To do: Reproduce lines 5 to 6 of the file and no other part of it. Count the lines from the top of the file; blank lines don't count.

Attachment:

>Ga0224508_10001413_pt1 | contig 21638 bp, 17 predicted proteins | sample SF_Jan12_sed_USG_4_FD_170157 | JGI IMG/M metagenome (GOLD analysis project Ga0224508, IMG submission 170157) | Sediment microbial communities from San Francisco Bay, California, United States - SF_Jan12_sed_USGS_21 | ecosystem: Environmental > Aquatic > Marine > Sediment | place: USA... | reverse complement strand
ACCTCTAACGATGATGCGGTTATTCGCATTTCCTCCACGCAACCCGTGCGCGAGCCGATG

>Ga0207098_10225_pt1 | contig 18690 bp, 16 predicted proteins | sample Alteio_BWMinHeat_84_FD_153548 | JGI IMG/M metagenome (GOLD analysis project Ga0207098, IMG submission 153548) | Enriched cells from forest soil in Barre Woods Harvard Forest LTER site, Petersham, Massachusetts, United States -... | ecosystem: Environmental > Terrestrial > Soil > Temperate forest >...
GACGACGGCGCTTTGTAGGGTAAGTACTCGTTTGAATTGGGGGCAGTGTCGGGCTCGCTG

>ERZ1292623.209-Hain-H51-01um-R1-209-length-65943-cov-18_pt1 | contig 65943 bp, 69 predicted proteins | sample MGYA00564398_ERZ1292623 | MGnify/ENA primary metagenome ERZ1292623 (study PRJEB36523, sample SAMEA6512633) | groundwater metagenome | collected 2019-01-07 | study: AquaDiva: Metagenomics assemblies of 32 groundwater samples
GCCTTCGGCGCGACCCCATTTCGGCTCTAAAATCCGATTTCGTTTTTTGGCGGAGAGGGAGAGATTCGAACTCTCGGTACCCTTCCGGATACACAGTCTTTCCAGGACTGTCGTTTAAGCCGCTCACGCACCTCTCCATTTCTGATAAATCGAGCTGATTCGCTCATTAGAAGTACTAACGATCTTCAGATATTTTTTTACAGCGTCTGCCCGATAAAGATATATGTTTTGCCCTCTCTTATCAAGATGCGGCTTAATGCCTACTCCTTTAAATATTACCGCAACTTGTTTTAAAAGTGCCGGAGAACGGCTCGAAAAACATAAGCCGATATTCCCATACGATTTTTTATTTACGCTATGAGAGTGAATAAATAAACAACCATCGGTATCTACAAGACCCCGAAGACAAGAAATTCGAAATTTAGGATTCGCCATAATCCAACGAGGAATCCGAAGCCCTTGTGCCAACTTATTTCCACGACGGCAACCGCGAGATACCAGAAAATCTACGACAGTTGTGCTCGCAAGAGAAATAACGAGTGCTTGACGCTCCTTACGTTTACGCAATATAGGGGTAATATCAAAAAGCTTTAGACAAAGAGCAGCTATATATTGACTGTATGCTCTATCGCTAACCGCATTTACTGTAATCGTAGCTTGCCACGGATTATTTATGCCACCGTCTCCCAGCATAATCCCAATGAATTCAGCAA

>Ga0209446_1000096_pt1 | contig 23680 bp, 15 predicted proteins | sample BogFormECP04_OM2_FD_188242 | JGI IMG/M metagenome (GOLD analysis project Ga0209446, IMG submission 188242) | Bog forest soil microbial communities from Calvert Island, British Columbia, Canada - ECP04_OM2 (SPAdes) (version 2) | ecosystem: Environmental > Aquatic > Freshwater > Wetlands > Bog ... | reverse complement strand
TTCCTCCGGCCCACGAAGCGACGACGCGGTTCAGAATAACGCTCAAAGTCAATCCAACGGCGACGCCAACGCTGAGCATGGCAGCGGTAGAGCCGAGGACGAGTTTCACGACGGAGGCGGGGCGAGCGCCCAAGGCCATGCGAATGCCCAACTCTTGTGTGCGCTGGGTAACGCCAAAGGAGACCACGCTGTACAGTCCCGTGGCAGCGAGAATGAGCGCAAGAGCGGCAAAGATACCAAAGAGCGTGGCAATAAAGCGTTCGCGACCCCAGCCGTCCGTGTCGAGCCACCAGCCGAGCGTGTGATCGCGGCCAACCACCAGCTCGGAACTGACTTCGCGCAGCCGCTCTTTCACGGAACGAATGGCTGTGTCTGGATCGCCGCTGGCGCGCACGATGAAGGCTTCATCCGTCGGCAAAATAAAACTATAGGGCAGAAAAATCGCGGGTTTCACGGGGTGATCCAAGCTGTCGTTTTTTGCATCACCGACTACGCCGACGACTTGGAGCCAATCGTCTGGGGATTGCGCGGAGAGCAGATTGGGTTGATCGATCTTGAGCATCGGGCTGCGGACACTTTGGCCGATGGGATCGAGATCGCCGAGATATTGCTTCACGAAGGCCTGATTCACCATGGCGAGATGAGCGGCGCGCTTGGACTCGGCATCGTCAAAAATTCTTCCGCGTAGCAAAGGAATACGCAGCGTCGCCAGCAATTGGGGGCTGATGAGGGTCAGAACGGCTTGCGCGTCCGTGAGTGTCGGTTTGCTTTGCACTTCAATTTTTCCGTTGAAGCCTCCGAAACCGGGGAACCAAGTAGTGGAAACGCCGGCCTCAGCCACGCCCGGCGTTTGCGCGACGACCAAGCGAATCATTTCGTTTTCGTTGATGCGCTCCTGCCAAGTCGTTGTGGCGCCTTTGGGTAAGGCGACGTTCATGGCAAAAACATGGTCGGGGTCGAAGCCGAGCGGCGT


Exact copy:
>ERZ1292623.209-Hain-H51-01um-R1-209-length-65943-cov-18_pt1 | contig 65943 bp, 69 predicted proteins | sample MGYA00564398_ERZ1292623 | MGnify/ENA primary metagenome ERZ1292623 (study PRJEB36523, sample SAMEA6512633) | groundwater metagenome | collected 2019-01-07 | study: AquaDiva: Metagenomics assemblies of 32 groundwater samples
GCCTTCGGCGCGACCCCATTTCGGCTCTAAAATCCGATTTCGTTTTTTGGCGGAGAGGGAGAGATTCGAACTCTCGGTACCCTTCCGGATACACAGTCTTTCCAGGACTGTCGTTTAAGCCGCTCACGCACCTCTCCATTTCTGATAAATCGAGCTGATTCGCTCATTAGAAGTACTAACGATCTTCAGATATTTTTTTACAGCGTCTGCCCGATAAAGATATATGTTTTGCCCTCTCTTATCAAGATGCGGCTTAATGCCTACTCCTTTAAATATTACCGCAACTTGTTTTAAAAGTGCCGGAGAACGGCTCGAAAAACATAAGCCGATATTCCCATACGATTTTTTATTTACGCTATGAGAGTGAATAAATAAACAACCATCGGTATCTACAAGACCCCGAAGACAAGAAATTCGAAATTTAGGATTCGCCATAATCCAACGAGGAATCCGAAGCCCTTGTGCCAACTTATTTCCACGACGGCAACCGCGAGATACCAGAAAATCTACGACAGTTGTGCTCGCAAGAGAAATAACGAGTGCTTGACGCTCCTTACGTTTACGCAATATAGGGGTAATATCAAAAAGCTTTAGACAAAGAGCAGCTATATATTGACTGTATGCTCTATCGCTAACCGCATTTACTGTAATCGTAGCTTGCCACGGATTATTTATGCCACCGTCTCCCAGCATAATCCCAATGAATTCAGCAA